That clearly is not ideal, but in our experience of both energy supply and energy brokerage this is most definitely a minority experience and should not be allowed to overshadow the huge benefits of smart metering.
A few years ago, in anticipation of the potential difficulties for switching, very maturely and collaboratively, the industry got together to find a solution. (That in itself is somewhat unusual in the business energy market!. As a result, the concept of 'inheritor agreements' was established between most of the larger smart meter providers and the energy suppliers, whereby on switching the incoming supplier takes on the responsibility for the smart meter and the customer should, as a result, feel no impact.
But what is of particular interest in the Telegraph article is the concept that ‘switching saves money’. Clearly it does, and clearly using a reputable business energy brokerage will help a business get the best deal in the market. However, that does not always necessarily have to involve switching suppliers or ditching your smart meter.
The two main benefits that smart meters bring are:
- they show you you how much eenrgy you use and help you reduce consumption;
- they ensure you get accurate bills.
In truth the cost savings from using less energy and the cashflow benefit from accurate billing far outweigh any benefit from getting a digit shaved off your pence per kWh for many businesses. If you aren't watching how much energy you are using or how accurate your invoices are a smart meter will make a reall diference. Clearly there will be exceptions to this, but the fundamental point is that the customer would be far better to use a broker to negotiate a better deal from their existing supplier and still receive the benefits of the smart meter than switch away for a marginal headline saving and lose those benefits.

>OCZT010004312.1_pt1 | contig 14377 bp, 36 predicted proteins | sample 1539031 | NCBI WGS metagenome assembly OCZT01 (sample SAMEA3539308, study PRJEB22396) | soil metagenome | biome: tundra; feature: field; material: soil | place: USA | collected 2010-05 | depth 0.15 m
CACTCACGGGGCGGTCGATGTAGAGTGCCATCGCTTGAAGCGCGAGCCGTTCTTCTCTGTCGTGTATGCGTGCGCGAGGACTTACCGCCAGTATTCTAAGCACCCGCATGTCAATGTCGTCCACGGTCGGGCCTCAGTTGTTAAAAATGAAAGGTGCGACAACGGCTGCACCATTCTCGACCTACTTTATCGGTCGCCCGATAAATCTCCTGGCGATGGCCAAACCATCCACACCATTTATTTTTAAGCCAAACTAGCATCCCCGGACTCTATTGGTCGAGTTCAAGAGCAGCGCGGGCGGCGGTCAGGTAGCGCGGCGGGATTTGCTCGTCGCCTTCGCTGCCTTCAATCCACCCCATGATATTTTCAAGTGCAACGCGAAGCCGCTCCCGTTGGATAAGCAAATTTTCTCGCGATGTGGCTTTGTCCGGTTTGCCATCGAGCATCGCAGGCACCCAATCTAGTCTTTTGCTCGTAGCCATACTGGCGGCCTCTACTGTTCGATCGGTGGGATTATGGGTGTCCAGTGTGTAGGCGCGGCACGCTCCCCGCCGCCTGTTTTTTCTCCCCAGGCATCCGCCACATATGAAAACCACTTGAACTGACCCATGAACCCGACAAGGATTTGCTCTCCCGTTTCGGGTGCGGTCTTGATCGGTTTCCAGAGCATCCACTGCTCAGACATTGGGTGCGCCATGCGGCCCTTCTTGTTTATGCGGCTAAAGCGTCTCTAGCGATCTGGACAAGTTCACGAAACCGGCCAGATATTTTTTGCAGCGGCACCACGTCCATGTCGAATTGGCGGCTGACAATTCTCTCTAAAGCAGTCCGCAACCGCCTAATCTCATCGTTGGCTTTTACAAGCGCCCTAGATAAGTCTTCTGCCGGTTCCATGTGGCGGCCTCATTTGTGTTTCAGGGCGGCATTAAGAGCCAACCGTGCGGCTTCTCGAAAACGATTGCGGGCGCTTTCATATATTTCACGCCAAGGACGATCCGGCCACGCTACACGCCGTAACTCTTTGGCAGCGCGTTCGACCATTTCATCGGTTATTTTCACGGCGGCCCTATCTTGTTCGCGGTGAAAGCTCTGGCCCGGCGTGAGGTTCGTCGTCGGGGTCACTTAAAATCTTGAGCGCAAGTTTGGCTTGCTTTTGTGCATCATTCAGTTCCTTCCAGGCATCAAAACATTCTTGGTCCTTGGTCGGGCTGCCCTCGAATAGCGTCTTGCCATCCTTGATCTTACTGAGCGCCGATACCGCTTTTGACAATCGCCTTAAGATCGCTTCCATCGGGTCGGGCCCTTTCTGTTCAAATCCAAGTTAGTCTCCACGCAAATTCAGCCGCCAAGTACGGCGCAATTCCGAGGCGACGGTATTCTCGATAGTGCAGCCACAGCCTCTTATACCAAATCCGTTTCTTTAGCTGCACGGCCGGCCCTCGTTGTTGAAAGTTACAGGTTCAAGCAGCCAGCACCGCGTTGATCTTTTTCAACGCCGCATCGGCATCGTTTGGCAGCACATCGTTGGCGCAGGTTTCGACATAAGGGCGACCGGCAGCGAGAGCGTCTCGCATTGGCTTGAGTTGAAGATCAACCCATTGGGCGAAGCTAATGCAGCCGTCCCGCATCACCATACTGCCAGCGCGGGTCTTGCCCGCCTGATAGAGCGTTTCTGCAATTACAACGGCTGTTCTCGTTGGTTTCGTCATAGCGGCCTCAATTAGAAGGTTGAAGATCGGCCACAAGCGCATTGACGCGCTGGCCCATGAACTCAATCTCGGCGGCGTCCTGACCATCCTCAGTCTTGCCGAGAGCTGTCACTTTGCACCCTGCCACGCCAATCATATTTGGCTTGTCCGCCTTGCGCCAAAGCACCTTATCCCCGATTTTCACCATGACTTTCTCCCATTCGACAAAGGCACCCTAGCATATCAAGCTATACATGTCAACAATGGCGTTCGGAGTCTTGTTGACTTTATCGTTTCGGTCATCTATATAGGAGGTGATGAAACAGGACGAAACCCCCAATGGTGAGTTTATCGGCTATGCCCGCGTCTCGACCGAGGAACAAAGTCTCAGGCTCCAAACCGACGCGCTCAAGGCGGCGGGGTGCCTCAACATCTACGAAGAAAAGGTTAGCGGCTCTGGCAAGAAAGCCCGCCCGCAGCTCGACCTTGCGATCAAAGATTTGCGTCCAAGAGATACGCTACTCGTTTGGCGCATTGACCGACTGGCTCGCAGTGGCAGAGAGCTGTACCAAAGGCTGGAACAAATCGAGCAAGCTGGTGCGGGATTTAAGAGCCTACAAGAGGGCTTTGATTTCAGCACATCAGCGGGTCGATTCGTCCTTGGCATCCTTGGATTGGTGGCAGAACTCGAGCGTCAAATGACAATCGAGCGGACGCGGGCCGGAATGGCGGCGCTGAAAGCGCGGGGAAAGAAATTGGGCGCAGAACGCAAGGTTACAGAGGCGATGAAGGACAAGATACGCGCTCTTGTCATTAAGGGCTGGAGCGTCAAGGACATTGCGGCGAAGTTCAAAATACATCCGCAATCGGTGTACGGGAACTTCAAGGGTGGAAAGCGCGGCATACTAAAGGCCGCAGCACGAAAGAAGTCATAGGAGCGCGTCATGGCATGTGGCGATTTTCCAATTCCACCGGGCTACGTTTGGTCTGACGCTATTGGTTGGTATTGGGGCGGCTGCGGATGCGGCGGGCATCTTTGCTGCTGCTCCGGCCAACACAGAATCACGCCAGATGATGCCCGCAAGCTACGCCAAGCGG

It is important that as brokers we provide the best deal for the customer’s circumstances and if that doesn’t involve switching but does involve improved technology and contract negotiation then that is what we will recommend.
Ultimately technological advancement will change the business energy market for the better for both the environment and the bottom line for business. It takes a shift in attitude from suppliers, regulators and customers, but equally it requires a change in mindset from brokers to make sure they understand the market, the benefits of technology and how businesses can optimise their ability to save money and take control of their energy costs beyond simply switching.
Small businesses have a choice when it comes to energy
There really is a choice when it comes to an energy supplier for your small business.
In the Guardian on Friday was an interesting letter from John Walker, the National Chairman for the Federation of Small Businesses. He was commenting on the ever increasing cost of energy and the impact this has on the 4.8 million small businesses in the UK, especially in the run up to Christmas.